How low is public approval of the media today? West Virginia University President Gordon Gee raised the topic during a Sept. 17 meeting with the staff of the West Virginia University student newspaper, The Daily Athenaeum.
Gee was expanding upon a statement he had made on Aug. 27, 2018, during Gov. Jim Justice’s Blue Ribbon Commission on Four-Year Higher Education. At the commission meeting, Gee discussed some unflattering news reports about actions he had taken within the organization. "You’ve learned the common truth of public life, which is don’t believe what you read in the newspaper," he said.
Three days later, the Athenaeum published a front-page editorial pushing back on Gee’s remark. "Such a comment feeds into a narrative that diminishes truth, dubbing accurate news as ‘fake news’ and honest journalists as ‘enemies of the American people,’" the editors wrote.
When Gee held a meeting with the newspaper staff about a month later, he said that his original statement was taken out of context and sought to affirm his faith in the press. Encouraging the student paper to pursue greater diligence in their reporting, Gee said that "the press is rated right now below that of Congress, and that is very low; it’s in the single digits."
Neither the press nor Congress is held in particularly high regard today, but we wondered: Is public trust in the press really lower than that of Congress? PolitiFact checked a similar statement by President Donald Trump in February 2017. We reviewed the data we found then and updated it with data that’s been produced since.
As we noted in early 2017, Gallup has been asking people how much confidence they have in various institutions since 1973. Here’s a look at the run of historical data.
In a Gallup poll conducted in September 2018, 19 percent of respondents reported that they approved of the work Congress is doing in Washington, while 76 percent said that they disapproved. The remaining 5 percent reported that they had no opinion.
As for the media, Gallup has asked the question a few different ways.
In September 2018, the most recent poll specifically regarding media trust that Gallup published, asked the question, "In general, how much trust and confidence do you have in the mass media such as newspapers, TV and radio -- when it comes to reporting the news fully, accurately and fairly? A great deal, a fair amount, not very much or none at all?"
The survey found that 54 percent of individuals had "not very much" in the mass media or "none at all." But 45 percent responded that they had either a "great deal" or a "fair amount" of trust.
In what may be Gallup’s most direct recent comparison of the press and Congress, a survey conducted in June 2018 asked about trust in various major institutions. In this survey, 58 percent of respondents said they had either a "great deal/quite a lot" of trust or "some" trust in newspapers, while 54 percent reported the same for television news. In the same poll, 50 percent of respondents said they had a "great deal/quite a lot" or "some" confidence in Congress, while 48 percent to say they had "very little" or "none."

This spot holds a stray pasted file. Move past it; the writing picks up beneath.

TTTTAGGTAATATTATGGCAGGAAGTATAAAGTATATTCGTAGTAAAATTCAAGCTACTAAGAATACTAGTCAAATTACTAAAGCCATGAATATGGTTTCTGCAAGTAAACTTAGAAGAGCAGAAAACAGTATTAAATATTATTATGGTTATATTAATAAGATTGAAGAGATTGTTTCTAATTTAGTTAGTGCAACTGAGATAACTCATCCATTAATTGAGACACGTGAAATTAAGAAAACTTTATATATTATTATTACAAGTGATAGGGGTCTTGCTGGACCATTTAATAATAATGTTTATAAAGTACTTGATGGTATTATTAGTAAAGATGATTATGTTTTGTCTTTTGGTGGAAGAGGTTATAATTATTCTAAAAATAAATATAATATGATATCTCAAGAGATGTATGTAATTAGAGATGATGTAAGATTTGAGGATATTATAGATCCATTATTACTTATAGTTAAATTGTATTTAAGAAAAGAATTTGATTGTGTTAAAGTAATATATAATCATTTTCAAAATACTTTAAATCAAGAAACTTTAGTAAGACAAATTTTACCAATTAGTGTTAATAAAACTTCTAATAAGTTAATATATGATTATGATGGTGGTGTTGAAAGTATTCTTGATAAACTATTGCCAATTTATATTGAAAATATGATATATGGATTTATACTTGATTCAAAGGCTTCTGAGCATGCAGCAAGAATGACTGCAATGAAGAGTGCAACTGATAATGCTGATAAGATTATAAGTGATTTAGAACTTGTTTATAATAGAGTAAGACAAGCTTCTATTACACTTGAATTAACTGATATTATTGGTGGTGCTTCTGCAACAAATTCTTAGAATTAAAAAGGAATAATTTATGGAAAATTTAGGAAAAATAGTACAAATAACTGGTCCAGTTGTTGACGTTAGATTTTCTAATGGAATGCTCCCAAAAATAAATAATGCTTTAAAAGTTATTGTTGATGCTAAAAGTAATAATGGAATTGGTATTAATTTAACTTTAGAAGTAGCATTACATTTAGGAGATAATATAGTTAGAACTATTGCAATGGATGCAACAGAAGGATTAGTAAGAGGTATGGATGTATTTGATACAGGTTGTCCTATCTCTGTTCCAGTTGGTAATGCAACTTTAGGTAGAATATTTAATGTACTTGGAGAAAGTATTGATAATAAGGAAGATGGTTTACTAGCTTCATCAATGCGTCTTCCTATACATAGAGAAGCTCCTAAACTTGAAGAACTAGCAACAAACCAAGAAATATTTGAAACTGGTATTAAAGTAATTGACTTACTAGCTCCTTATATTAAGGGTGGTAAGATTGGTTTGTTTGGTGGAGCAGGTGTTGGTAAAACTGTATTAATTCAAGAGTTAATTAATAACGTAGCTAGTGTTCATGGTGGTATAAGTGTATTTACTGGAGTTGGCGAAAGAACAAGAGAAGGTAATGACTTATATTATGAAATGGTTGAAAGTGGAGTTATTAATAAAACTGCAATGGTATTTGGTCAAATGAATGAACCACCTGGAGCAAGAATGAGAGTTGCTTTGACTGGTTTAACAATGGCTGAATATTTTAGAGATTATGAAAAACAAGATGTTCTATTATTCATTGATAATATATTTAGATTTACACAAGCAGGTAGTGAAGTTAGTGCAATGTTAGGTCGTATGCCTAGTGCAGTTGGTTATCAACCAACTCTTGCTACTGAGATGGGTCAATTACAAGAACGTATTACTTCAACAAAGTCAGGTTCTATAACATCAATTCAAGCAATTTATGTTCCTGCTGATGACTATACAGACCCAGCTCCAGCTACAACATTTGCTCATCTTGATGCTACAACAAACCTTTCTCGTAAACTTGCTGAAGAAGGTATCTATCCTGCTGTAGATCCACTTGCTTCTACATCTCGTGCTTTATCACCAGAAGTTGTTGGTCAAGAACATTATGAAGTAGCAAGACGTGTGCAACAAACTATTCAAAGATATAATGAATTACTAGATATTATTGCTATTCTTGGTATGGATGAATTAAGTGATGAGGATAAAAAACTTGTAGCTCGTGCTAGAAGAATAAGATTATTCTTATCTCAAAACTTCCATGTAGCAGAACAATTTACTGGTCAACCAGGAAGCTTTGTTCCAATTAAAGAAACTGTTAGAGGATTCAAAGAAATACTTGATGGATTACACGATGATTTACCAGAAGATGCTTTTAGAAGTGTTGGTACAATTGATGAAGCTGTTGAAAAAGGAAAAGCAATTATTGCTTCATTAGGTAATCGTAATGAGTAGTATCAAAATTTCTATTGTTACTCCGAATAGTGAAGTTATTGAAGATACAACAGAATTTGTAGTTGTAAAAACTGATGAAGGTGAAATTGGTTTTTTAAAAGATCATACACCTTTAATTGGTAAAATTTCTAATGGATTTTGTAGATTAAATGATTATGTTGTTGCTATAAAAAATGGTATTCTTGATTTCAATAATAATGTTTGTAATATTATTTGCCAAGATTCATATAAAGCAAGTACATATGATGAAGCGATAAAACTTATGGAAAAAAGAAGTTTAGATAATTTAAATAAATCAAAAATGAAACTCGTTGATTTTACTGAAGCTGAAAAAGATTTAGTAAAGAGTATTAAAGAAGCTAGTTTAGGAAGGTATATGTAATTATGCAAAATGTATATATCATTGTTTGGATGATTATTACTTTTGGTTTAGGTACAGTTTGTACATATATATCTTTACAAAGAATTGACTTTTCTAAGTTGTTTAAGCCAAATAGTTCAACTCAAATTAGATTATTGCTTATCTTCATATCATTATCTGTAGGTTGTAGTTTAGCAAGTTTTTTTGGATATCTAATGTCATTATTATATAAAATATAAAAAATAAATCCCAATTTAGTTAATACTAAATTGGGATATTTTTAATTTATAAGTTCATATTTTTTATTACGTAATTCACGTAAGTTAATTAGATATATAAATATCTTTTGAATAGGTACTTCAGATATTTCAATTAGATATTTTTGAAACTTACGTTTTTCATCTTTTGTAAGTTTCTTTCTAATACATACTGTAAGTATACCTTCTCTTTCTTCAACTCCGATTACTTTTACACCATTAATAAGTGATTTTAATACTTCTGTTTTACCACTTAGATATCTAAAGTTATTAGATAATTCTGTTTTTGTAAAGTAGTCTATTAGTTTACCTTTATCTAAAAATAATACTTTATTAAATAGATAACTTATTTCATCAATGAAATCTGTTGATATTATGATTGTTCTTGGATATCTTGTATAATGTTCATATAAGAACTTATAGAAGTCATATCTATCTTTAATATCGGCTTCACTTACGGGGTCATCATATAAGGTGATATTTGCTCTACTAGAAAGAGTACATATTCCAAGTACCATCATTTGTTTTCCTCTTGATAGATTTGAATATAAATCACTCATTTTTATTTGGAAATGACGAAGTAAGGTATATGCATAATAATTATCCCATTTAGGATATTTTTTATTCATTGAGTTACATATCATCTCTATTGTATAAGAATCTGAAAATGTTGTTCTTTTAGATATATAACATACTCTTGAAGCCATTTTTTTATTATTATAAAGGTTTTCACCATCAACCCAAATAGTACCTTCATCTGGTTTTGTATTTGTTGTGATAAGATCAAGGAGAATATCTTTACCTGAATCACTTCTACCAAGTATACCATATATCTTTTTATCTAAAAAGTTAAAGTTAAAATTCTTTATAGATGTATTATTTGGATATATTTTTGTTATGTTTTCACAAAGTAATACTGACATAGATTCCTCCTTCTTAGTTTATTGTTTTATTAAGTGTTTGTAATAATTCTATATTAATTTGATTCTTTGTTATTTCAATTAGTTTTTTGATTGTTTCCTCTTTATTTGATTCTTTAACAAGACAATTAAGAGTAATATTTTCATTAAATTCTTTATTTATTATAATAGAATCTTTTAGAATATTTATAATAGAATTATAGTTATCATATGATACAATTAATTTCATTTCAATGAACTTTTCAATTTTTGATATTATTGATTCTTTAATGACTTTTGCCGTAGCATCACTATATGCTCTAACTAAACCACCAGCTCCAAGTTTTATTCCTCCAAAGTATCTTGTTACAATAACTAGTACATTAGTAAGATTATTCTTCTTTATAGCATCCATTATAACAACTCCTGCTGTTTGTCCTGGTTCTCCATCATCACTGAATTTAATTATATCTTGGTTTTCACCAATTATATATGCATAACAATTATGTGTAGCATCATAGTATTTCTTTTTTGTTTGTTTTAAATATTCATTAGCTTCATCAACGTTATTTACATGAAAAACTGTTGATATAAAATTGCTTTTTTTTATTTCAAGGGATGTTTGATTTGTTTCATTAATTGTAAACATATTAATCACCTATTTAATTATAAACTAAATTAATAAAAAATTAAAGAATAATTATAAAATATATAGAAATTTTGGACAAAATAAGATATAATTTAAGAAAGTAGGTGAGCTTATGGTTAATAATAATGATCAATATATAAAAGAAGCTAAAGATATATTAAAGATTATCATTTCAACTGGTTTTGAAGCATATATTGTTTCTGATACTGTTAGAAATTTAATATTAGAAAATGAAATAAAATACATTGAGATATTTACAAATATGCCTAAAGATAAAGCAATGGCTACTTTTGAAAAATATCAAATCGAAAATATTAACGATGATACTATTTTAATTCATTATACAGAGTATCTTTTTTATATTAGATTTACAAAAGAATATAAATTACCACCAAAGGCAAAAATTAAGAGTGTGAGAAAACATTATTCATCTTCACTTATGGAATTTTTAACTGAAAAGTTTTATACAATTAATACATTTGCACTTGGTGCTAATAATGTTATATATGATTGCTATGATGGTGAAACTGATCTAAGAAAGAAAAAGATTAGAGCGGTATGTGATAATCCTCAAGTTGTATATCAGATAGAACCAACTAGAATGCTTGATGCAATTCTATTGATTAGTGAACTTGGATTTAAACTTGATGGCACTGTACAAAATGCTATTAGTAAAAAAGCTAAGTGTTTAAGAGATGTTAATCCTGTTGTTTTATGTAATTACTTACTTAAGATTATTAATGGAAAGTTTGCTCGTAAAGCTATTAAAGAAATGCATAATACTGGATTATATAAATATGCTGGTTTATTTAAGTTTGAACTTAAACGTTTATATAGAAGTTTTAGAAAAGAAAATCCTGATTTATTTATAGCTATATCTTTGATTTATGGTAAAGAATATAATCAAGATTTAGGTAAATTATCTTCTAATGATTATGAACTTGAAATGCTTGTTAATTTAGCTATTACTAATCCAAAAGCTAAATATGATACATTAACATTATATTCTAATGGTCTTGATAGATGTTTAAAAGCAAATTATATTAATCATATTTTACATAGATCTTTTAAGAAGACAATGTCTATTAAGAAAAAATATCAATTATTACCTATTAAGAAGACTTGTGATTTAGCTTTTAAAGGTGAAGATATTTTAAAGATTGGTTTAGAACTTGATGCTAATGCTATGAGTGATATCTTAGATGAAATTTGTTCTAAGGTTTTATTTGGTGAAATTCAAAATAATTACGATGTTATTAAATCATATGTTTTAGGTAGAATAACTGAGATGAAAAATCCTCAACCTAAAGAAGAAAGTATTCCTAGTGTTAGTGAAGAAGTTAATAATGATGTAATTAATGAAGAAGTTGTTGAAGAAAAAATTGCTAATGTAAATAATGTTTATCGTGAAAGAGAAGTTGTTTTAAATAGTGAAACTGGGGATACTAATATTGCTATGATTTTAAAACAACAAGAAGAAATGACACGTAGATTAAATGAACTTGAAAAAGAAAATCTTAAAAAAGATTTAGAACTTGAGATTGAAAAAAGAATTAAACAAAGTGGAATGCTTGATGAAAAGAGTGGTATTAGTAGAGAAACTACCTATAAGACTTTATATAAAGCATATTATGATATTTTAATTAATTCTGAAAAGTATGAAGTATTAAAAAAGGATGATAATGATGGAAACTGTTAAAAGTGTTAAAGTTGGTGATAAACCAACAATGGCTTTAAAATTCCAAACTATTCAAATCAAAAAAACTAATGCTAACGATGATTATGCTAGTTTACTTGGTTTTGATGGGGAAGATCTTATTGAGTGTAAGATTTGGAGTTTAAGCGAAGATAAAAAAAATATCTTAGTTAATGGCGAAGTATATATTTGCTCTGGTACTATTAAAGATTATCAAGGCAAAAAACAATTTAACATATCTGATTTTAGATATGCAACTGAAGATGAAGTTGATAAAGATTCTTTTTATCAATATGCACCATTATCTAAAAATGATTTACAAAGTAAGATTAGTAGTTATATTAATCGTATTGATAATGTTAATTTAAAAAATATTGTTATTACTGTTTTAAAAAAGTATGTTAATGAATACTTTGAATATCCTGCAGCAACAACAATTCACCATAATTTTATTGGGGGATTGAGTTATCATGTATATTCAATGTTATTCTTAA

Looking just at the numbers for "great deal/quite a lot," Congress was the lowest at 11 percent, with both types of news media in the low 20s.
John Bolt, WVU’s senior executive director for the office of communications, responded to an email inquiry about the claim by citing several polls from NPR and Gallup. However, none of these polls supported Gee’s statement, either.
The joint poll from NPR, PBS Newshour and Marist found that 25 percent of respondents had either "a great deal" or "quite a lot" of confidence in Congress, while 71 percent had "not very much" or none. In the same poll, 30 percent reported they had either "a great deal" or "quite a lot" of confidence in the media, while 68 percent reported they had "not very much" or none.
A poll from Gallup asked respondents how they "would rate the honesty and ethical standards of people in these different fields -- very high, high, average, low, or very low?" 11 percent rated members of Congress very high or high, while 60 percent rated them very low or low. In the same poll, 25 percent rated the media very high or high, while 35 percent rated them very low or low.
Gee would have been closer to the mark if he had referred to Republican views of the media.
For instance, a survey by the Pew Research Center in February and March of 2018 measured partisan differences in attitudes towards the media. The lowest number is the 11 percent of Republicans who said that the "national news media do very well at keeping them informed." Meanwhile, 27 percent of Democrats responded said they believed that same statement.
Bottom line: The levels of trust in the media are higher than Gee had indicated, and trust in the media are higher than they are for Congress.
Gee said that in public approval, "the press is rated right now below that of Congress, and that is very low; it’s in the single digits."
Levels of trust for both institutions are low, but Gee’s claims are wrong on two counts. First, trust in Congress is consistently lower than trust in the media. And second, we couldn’t find a poll in which the press’s approval ratings were in the single digits.
We rate the statement False.